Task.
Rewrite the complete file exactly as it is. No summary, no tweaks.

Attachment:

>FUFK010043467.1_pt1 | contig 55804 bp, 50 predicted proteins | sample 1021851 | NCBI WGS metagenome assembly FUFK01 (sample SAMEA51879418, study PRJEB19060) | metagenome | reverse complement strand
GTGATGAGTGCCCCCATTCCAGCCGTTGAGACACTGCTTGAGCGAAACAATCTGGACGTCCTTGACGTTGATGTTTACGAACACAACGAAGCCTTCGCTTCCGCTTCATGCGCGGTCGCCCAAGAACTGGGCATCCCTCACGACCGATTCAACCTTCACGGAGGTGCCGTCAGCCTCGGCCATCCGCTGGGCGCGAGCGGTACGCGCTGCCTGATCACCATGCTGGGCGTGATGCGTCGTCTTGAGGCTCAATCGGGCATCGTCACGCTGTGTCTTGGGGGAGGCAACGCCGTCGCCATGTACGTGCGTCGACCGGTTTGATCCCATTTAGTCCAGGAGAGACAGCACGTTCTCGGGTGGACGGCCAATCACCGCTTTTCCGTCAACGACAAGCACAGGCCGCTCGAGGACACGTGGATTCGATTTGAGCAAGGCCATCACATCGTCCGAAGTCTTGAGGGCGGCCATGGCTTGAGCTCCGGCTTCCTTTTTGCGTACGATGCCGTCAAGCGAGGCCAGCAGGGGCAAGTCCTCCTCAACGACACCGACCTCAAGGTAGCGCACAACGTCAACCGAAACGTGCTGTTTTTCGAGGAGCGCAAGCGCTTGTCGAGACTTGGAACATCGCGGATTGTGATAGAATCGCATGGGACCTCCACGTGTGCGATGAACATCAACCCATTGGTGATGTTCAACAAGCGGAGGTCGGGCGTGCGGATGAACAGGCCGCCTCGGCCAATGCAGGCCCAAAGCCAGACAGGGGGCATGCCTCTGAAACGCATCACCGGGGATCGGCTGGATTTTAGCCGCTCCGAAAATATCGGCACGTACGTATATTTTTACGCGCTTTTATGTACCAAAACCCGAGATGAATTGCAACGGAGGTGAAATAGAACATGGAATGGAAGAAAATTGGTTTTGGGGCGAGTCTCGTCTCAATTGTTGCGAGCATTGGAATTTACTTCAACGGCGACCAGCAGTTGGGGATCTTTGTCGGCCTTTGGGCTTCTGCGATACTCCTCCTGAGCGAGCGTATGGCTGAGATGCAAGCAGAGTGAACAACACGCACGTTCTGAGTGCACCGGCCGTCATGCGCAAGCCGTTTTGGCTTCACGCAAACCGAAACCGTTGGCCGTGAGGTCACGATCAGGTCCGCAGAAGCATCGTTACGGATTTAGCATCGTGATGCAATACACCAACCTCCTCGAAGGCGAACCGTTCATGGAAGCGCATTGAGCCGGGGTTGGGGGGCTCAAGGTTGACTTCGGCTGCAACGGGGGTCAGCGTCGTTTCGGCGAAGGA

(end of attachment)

>FUFK010043467.1_pt1 | contig 55804 bp, 50 predicted proteins | sample 1021851 | NCBI WGS metagenome assembly FUFK01 (sample SAMEA51879418, study PRJEB19060) | metagenome | reverse complement strand
GTGATGAGTGCCCCCATTCCAGCCGTTGAGACACTGCTTGAGCGAAACAATCTGGACGTCCTTGACGTTGATGTTTACGAACACAACGAAGCCTTCGCTTCCGCTTCATGCGCGGTCGCCCAAGAACTGGGCATCCCTCACGACCGATTCAACCTTCACGGAGGTGCCGTCAGCCTCGGCCATCCGCTGGGCGCGAGCGGTACGCGCTGCCTGATCACCATGCTGGGCGTGATGCGTCGTCTTGAGGCTCAATCGGGCATCGTCACGCTGTGTCTTGGGGGAGGCAACGCCGTCGCCATGTACGTGCGTCGACCGGTTTGATCCCATTTAGTCCAGGAGAGACAGCACGTTCTCGGGTGGACGGCCAATCACCGCTTTTCCGTCAACGACAAGCACAGGCCGCTCGAGGACACGTGGATTCGATTTGAGCAAGGCCATCACATCGTCCGAAGTCTTGAGGGCGGCCATGGCTTGAGCTCCGGCTTCCTTTTTGCGTACGATGCCGTCAAGCGAGGCCAGCAGGGGCAAGTCCTCCTCAACGACACCGACCTCAAGGTAGCGCACAACGTCAACCGAAACGTGCTGTTTTTCGAGGAGCGCAAGCGCTTGTCGAGACTTGGAACATCGCGGATTGTGATAGAATCGCATGGGACCTCCACGTGTGCGATGAACATCAACCCATTGGTGATGTTCAACAAGCGGAGGTCGGGCGTGCGGATGAACAGGCCGCCTCGGCCAATGCAGGCCCAAAGCCAGACAGGGGGCATGCCTCTGAAACGCATCACCGGGGATCGGCTGGATTTTAGCCGCTCCGAAAATATCGGCACGTACGTATATTTTTACGCGCTTTTATGTACCAAAACCCGAGATGAATTGCAACGGAGGTGAAATAGAACATGGAATGGAAGAAAATTGGTTTTGGGGCGAGTCTCGTCTCAATTGTTGCGAGCATTGGAATTTACTTCAACGGCGACCAGCAGTTGGGGATCTTTGTCGGCCTTTGGGCTTCTGCGATACTCCTCCTGAGCGAGCGTATGGCTGAGATGCAAGCAGAGTGAACAACACGCACGTTCTGAGTGCACCGGCCGTCATGCGCAAGCCGTTTTGGCTTCACGCAAACCGAAACCGTTGGCCGTGAGGTCACGATCAGGTCCGCAGAAGCATCGTTACGGATTTAGCATCGTGATGCAATACACCAACCTCCTCGAAGGCGAACCGTTCATGGAAGCGCATTGAGCCGGGGTTGGGGGGCTCAAGGTTGACTTCGGCTGCAACGGGGGTCAGCGTCGTTTCGGCGAAGGA